[Date Prev][Date Next][Thread Prev][Thread Next][Date Index][Thread Index][Subject Index][Author Index]

Re: semilunate carpal

Well, seems this has developed into the old BADD vs. BCF thread.  :-) But
there are a few interesting points I'd like to respond to-

George Olshevsky wrote-

> The skull of Archaeopteryx is much more birdlike than the skull of any
> dromaeosaurid.

Really?  I wonder, are you including Sinornithosaurus or Microraptor in the
Dromaeosauridae?  I don't know of a single cranial character that
Archaeopteryx shares with pygostylians that isn't found in some other
theropod lineage.  In fact, I know of only two postcranial characters shared
by Archaeopteryx and pygostylians and not seen in other theropods, and one
is problematic.  The first is the presence of less than nine caudal
vertebrae with transverse processes (also seen in Rahonavis, which maybe
avian).  The second is the presence of a reversed hallux.  Again, this is
present in Rahonavis.  Additionally, both Microraptor and Caudipteryx have
been said to exhibit the condition, although I'm wary of the reality of
this.  Finally, such a character is no doubt lost easily once a taxon
becomes flightless, as Patagopteryx (a euornithine) has an unreversed hallux
(Chiappe, 1996).  I would have to agree that Archaeopteryx has extremely few
characters more birdlike than derived eumaniraptorans, although using
Dromaeosauridae sensu stricto (limited to Dromaeosaurus, Deinonychus,
Saurornitholestes and Velociraptor, perhaps Adasaurus and Achillobator),
you'd find several.

Mike Keesey wrote-

> Has _Proceratosaurus_ ever been considered a maniraptor?

No.  It's a very basal coelurosaur in both Holtz's (2000) and Rauhut's
(2000) studies, the only two it's been included in.  I would be interested
in comparison of the Bathonian paravian-like teeth to it though.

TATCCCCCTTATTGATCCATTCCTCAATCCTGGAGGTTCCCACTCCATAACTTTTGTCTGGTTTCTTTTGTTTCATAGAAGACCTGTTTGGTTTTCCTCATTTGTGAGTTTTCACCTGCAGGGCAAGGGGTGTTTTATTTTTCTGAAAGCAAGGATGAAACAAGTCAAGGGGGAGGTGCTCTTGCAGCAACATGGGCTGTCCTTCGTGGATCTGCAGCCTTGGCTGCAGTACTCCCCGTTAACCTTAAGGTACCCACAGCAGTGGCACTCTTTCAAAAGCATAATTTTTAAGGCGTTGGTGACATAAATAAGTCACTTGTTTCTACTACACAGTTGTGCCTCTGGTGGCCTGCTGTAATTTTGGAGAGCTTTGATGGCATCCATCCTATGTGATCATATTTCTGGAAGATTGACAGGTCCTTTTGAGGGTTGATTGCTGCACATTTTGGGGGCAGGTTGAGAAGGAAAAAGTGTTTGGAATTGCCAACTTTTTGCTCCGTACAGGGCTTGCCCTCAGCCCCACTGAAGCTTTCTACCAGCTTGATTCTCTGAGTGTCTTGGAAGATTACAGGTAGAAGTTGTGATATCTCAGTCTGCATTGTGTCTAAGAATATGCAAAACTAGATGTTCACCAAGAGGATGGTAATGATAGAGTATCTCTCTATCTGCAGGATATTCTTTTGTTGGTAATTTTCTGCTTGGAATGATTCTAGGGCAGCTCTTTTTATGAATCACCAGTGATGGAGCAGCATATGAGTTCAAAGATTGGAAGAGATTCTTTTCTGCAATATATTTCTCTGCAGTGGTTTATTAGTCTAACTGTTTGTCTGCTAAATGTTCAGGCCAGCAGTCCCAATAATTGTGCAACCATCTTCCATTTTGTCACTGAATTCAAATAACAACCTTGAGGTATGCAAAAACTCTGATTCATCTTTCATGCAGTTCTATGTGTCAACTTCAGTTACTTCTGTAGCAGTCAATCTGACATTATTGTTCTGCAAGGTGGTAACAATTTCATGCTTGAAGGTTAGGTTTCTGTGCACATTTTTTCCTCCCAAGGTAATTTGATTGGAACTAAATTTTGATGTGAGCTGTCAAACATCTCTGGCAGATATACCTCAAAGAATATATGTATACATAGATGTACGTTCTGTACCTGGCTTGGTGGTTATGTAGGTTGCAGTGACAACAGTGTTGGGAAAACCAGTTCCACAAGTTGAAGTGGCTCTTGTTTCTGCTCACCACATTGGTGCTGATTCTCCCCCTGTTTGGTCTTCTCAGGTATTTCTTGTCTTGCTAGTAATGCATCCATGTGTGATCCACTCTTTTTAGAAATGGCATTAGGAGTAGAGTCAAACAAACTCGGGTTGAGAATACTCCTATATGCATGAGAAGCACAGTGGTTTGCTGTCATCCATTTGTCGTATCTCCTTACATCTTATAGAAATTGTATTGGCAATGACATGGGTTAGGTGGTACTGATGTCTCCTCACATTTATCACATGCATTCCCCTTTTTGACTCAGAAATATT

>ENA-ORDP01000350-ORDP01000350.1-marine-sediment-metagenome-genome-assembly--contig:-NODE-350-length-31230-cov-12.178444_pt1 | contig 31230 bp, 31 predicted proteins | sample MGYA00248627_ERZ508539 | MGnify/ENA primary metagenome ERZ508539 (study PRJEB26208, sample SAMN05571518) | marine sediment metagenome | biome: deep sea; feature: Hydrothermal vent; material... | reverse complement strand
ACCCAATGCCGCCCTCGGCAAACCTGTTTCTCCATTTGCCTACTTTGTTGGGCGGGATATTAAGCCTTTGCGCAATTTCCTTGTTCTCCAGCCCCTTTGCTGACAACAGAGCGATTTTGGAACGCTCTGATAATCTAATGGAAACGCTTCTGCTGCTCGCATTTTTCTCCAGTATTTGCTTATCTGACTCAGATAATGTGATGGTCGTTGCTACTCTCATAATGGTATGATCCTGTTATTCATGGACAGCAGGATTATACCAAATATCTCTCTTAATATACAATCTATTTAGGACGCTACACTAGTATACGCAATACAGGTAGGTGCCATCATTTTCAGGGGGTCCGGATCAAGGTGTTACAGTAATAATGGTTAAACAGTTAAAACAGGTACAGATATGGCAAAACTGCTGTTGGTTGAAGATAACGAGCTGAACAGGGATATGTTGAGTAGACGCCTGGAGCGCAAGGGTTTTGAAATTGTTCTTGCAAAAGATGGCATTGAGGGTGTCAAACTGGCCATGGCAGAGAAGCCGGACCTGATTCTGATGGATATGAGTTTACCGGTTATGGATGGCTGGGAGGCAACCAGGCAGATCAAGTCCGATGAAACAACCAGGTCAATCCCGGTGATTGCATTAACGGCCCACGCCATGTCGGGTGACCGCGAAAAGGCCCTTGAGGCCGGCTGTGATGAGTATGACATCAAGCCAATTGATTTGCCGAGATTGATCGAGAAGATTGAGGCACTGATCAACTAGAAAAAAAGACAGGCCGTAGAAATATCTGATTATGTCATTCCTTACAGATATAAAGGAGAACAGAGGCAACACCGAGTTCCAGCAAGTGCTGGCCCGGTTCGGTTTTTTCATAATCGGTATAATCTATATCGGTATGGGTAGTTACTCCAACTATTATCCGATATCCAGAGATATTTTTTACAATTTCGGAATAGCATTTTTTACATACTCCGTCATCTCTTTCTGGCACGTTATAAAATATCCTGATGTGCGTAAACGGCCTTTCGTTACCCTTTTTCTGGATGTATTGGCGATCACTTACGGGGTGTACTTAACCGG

..... Then Tom had to post that he found Proceratosaurus to be a
maniraptoran in some of his unpublished trees. :-)  To this I would respond
that several Jurassic taxa (Coelurus, Ornitholestes, Compsognathus, this new
German skull, many teeth) could very easily be maniraptorans.  We just
usually ignore them when discussing Jurassic maniraptorans for some reason.

Tim Williams wrote-

> There is tantalizing evidence of Jurassic maniraptorans
> (sensu Sereno, 1999 - oviraptorosaurs + deinonychosaurs + birds)...
> _Palaeopteryx_, _Nuthetes_ (though the paper has yet to come out, AFAIK),
> perhaps _Ozraptor_.

Nuthetes is Early Cretaceous (Beriassian).  Besides Paleopteryx and
Ozraptor, here are some other Jurassic maniraptorans based on non-dental
unnamed Morrison segnosaur-oviraptorosaur (Kimmeridgian-Tithonian)
unnamed Lufeng segnosaur (Hettangian-Pliensbachian)
(Clark (pers. comm.) says the majority of evidence indicates it's not a
unnamed Morrison paravian(?) femur (Jensen, 1981)
By the way, a quick comparison of Paleopteryx to other coelurosaurs makes me
near certain it is paravian and probably avialan.

Josh Smith wrote-

> Oh good.  Let's take and throw out an entire class of putative data simply
> because no one has sat down and examined what can really be done with

I completely agree.  Go dental evidence!

Randall Irmis wrote-

> This is a problem even if Protoavis is a valid taxon (which we should not
discuss here
> because that would be beating a very dead horse).

Actually, I think it should be discussed- but with actual study of the
published photos and comparison to supposedly related taxa (birds,
coelophysoids, herrerasaurids, megalancosaurs, etc).  Nearly all discussion
on the list to this point has been vague or reiterations of what has been
published (furcula may be chevron, metacarpus may be metatarsus, etc.).
I've started to look into it, but need the photos from Chatterjee's 1999
paper, as I don't trust the line reconstructions.

Mickey Mortimer